Property and Grounds
Property and Grounds completed several projects this year. New doors were made and installed on the 1880 Brick Meetinghouse. Rejuvenation pruning on a large rhododendron helped improve moisture and light issues inside the Brick Meetinghouse. Windows that have long been tightly closed have been unstuck improving ventilation inside the Brick Meetinghouse. The Trustees financed and carried out extensive historic restorations in the Old (1684) Meetinghouse. Much of this work is being done by well-known experts in historical restoration. The plaster and graffiti in the attic space are now cleaned and stabilized. The windows are being repaired and repainted. Issues with drainage and moisture underneath the building have been addressed. This coming year, Property and Grounds plans to focus on land use planning, prioritizing accessibility and safety issues.
Although use of our facilities came to a standstill during the Pandemic, the facilities use committee stayed busy. The meeting purchased a corporate Zoom account and used a well-organized calendar to schedule events using the same meeting account for most meetings to simplify and avoid conflict. The buildings are open and now being used on a case-by-case basis. Our calendar is updated weekly on paper and online. Hospitality Now that we are back together in person, we have begun holding hospitality weekly after our meeting for worship.
The Scholarship Committee offers scholarships to Friends attending college and secondary school. Scholarships are double when the student is attending a Quaker school. This past year, the committee gave $3500 to 5 students.
First Day School
Throughout the Pandemic, our families visited virtually. However, this June, First Day School met outside to help plant flowers for the Peace Pole Ceremony. In July, First Day School held outdoor camp and in September, First Day School started meeting in person once monthly. We now have 5-7 families and usually 5-8 children participating. On Moving Up Day in June, we honored 5 children graduating from middle school, high school, and college. A big thanks to Melinda Wenner-Bradley and Philadelphia Yearly Meeting for helping families and kids stay connected during lockdown.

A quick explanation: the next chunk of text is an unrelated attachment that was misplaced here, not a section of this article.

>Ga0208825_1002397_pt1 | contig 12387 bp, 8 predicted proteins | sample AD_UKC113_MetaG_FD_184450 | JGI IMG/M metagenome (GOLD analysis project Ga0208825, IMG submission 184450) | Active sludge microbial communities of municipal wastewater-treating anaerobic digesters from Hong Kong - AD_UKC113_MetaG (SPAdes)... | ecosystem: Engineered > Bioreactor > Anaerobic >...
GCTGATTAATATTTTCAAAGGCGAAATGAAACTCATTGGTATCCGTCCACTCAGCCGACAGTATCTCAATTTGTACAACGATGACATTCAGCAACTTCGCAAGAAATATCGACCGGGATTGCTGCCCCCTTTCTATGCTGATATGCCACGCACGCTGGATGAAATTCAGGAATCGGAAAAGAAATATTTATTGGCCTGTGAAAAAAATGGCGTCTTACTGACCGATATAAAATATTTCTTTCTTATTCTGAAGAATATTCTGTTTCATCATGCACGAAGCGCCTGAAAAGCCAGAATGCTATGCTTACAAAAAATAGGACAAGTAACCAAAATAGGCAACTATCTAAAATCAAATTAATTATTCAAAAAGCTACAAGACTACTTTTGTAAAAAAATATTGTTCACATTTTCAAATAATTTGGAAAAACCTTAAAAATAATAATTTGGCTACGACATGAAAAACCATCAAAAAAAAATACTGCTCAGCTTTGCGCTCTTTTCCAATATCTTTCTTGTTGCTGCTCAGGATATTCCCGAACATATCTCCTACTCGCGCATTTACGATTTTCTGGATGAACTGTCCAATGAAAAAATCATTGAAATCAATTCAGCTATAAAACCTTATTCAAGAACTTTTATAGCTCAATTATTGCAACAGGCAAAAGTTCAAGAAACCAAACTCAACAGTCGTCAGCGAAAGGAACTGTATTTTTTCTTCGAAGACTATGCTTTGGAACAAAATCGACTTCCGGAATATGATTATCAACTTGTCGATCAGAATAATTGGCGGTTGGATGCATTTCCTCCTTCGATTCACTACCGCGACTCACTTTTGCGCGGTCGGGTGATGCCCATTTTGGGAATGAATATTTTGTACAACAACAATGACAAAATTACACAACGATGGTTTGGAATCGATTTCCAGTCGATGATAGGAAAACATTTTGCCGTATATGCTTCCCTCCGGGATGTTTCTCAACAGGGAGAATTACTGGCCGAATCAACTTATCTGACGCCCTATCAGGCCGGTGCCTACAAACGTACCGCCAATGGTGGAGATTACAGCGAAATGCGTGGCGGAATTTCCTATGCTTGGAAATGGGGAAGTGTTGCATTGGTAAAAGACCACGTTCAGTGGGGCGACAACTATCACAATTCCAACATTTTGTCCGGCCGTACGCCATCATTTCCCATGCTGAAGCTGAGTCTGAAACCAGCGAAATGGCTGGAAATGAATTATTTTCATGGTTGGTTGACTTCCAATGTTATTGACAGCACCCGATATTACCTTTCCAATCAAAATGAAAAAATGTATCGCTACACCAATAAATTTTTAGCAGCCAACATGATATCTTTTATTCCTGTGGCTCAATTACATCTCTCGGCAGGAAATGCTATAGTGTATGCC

Budget and Finance
This fiscal year (July-June), our total income equaled 99.6% and total expenses 91.5% of our approved budget leaving us over $5,000 of net income. We continue to maintain a diligent eye on our expenses and gently remind Friends of their financial responsibility to the Meeting with a biannual letter.
We acknowledge or deep appreciation of both Nominating Committee and Communications Committee for the ongoing work they do to keep all the rest of us functioning smoothly and seamlessly. Outreach Committee resumed its work this year. Outreach committee has kept up with advertising the meeting for worship and started a monthly introduction to Quakers for the public.
A couple of years before the pandemic, our meeting for worship averaged around 60-65. During the Pandemic, we lost several regular attendees at meeting for worship and active participants in the life of the Meeting. Some deaths occurred and some moved away, often older members to be closer to children. At present, we have about 45-50 attending hybrid meeting for worship, on First Day. With First Day School more regular now, more families with children are attending. We have several new attenders. We hope attendance will grow as the Pandemic wanes. We currently have 148 Members on our records.
Although we may be slightly less in numbers this year, we have grown closer in community with a desire to continue as a vibrant Quaker community for many years to come.